Here is a late-June roundup of some of the great ways people have been using Historypin recently and sharing it with us over social media:
New York City preservationists have just won additional funding to help map places in the city important to the LGBTQ community on Historypin.
The New York LGBTQ Historic Sites Project, led by Jay Shockley, has received funding from the New York Community Trust and the Arcus Foundation to map out sites with potential national landmark status. Allison Miller (@Cliopticon), shared in her American Historical Association blog post how the project work over Historypin will take this a step further “by collaborating with academic historians and archivists (who will provide layers of “context” for each site) and, in a subsequent phase, LGBTQ community members themselves (who will crowdsource layers of the map with documents from their personal archives, such as photographs and letters).”
Miller also points out that this project follows on the heels of a similar initiative happening in California for LGBTQ sites, Historypin project California Pride.
Read Miller’s post and learn more about the NYC project here.
Public History graduate students at American University in Washington D.C. are sharing how they are using Historypin in the context of their studies.
Alexandra Erichson shared in her blog post “Inconvenient Camels” the experience of using Historypin for a class assignment. In particular, she talks about the experience of utilizing our Street View feature, while pinning images from both the British Museum and Metropolitan Museum of Art of early 20th century Egypt. Read Alexandra’s post here.
Sydney Johnson, another student of Public History at AU, also writes about her experiences of using Historypin for the first time, and explores how adding “space” into the the process of content curation and sharing brings “a deeper connection with the material being presented.” She created the Tour “Freedom Summer,” as an opportunity to help memorialize sites important to minority experiences.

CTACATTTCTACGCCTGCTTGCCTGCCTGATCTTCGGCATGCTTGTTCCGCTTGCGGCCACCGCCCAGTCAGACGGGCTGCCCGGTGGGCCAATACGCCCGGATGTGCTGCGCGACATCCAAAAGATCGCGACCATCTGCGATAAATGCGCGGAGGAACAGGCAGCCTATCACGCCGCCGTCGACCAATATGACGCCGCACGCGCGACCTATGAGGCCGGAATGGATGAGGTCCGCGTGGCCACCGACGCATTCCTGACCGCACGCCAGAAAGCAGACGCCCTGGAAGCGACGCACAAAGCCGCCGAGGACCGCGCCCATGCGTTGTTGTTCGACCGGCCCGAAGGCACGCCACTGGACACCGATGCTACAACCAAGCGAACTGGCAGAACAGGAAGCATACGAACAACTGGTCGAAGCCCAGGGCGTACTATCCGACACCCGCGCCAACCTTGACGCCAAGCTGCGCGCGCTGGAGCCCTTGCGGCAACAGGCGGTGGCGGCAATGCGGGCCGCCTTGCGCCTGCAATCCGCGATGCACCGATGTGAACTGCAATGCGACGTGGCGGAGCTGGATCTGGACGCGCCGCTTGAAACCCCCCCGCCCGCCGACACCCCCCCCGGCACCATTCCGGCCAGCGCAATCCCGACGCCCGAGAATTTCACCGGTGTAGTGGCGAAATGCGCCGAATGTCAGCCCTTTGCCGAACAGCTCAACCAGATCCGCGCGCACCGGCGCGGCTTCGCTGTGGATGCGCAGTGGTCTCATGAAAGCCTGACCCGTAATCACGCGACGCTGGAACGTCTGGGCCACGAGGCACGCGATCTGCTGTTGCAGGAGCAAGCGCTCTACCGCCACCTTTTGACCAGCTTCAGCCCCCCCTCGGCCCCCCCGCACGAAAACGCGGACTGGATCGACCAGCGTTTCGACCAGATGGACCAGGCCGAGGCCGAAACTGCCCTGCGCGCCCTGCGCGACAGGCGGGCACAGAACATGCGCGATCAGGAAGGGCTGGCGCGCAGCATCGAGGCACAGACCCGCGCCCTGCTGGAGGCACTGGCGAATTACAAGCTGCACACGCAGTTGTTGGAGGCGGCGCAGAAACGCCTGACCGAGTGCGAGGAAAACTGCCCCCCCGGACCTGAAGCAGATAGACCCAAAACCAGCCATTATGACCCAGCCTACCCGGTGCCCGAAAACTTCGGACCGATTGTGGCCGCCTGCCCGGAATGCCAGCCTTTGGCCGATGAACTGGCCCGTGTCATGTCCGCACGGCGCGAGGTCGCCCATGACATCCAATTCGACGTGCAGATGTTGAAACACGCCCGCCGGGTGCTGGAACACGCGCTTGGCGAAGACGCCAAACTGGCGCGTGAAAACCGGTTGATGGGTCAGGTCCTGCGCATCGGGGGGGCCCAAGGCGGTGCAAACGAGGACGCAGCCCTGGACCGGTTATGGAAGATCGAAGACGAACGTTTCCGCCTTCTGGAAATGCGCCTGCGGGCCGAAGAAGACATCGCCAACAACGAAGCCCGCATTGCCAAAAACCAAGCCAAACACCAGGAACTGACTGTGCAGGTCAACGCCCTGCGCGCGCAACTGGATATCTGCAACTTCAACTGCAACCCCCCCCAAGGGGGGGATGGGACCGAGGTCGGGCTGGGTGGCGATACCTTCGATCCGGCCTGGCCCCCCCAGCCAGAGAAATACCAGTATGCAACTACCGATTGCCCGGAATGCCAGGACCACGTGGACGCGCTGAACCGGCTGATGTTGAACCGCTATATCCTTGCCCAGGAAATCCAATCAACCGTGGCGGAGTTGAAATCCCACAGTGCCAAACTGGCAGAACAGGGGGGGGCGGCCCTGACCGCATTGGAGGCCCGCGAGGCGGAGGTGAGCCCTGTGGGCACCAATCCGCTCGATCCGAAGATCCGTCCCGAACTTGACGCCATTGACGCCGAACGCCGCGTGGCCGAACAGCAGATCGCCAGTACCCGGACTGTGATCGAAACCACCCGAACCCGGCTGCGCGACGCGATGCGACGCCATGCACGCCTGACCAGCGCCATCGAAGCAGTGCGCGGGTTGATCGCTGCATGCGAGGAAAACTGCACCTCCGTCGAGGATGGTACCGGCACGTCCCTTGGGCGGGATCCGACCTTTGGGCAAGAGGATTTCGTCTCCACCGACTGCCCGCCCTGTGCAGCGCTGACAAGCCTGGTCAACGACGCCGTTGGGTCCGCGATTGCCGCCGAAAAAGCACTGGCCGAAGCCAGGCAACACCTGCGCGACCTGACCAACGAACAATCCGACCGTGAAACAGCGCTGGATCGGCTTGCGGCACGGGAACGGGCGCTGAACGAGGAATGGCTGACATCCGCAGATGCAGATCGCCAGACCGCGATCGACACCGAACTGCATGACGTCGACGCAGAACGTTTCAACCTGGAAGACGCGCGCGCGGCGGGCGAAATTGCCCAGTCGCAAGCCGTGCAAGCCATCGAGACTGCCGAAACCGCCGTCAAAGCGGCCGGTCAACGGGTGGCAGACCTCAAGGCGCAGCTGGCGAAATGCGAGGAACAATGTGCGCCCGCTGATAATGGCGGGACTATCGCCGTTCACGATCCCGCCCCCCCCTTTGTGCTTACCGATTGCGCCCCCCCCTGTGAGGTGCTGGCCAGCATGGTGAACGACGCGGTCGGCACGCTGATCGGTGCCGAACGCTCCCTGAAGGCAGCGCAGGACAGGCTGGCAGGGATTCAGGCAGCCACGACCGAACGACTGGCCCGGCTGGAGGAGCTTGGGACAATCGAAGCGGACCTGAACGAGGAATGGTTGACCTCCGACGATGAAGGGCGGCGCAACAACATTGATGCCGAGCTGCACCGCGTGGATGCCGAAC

A local San Francisco Bay Area archive and a museum took a #PINOFTHEDAY as opportunity to reflect on an important WWII event.
Our recent #PINOFTHDAY came from the collection of UC Berkeley’s Bancroft Library, who are sharing new content on our site ahead of the Rare Books & Manuscripts Conference in Oakland and Berkeley at the end of this month. The WWII-era image, a photo by famed photographer Dorothea Lange, depicts those of Japanese descent on the sidewalk about to travel to internment camps across California. The photo, taken of what is now the site of the Oakland Museum of California, prompted the museum to share a reflective post with their followers, copied below.
Layering the past and the present in a whole new way…
Historypin is a web platform where historians, community members, and everyday people from around the world can share the history of places that matter to them. As the “Museum of the People”, the location of the Oakland Museum of California holds a special place in the hearts of many communities… but it wasn’t always that way. Yesterday’s Pin of the Day on HistoryPin came from The Bancroft Library showed a photo taken in 1942 by Dorothea Lange at 1118 Oak Street, where Japanese Americans were gathered for their forcible removal during World War II. The site of this painful event would later become the location for the Museum.
This photo has us thinking about all the ways in history has touched the places where we now live, work, and play. What’s a meaningful place to you that has been touched by history in a significant way? #MuseumofUs#OMCA #Internment #history #map #pinoftheday
We’re having fun hearing from many more folks around the world using Historypin to share the history of places. If you have a project that you’re working on that you’d like us to feature in one of these posts, email me at firstname.lastname@example.org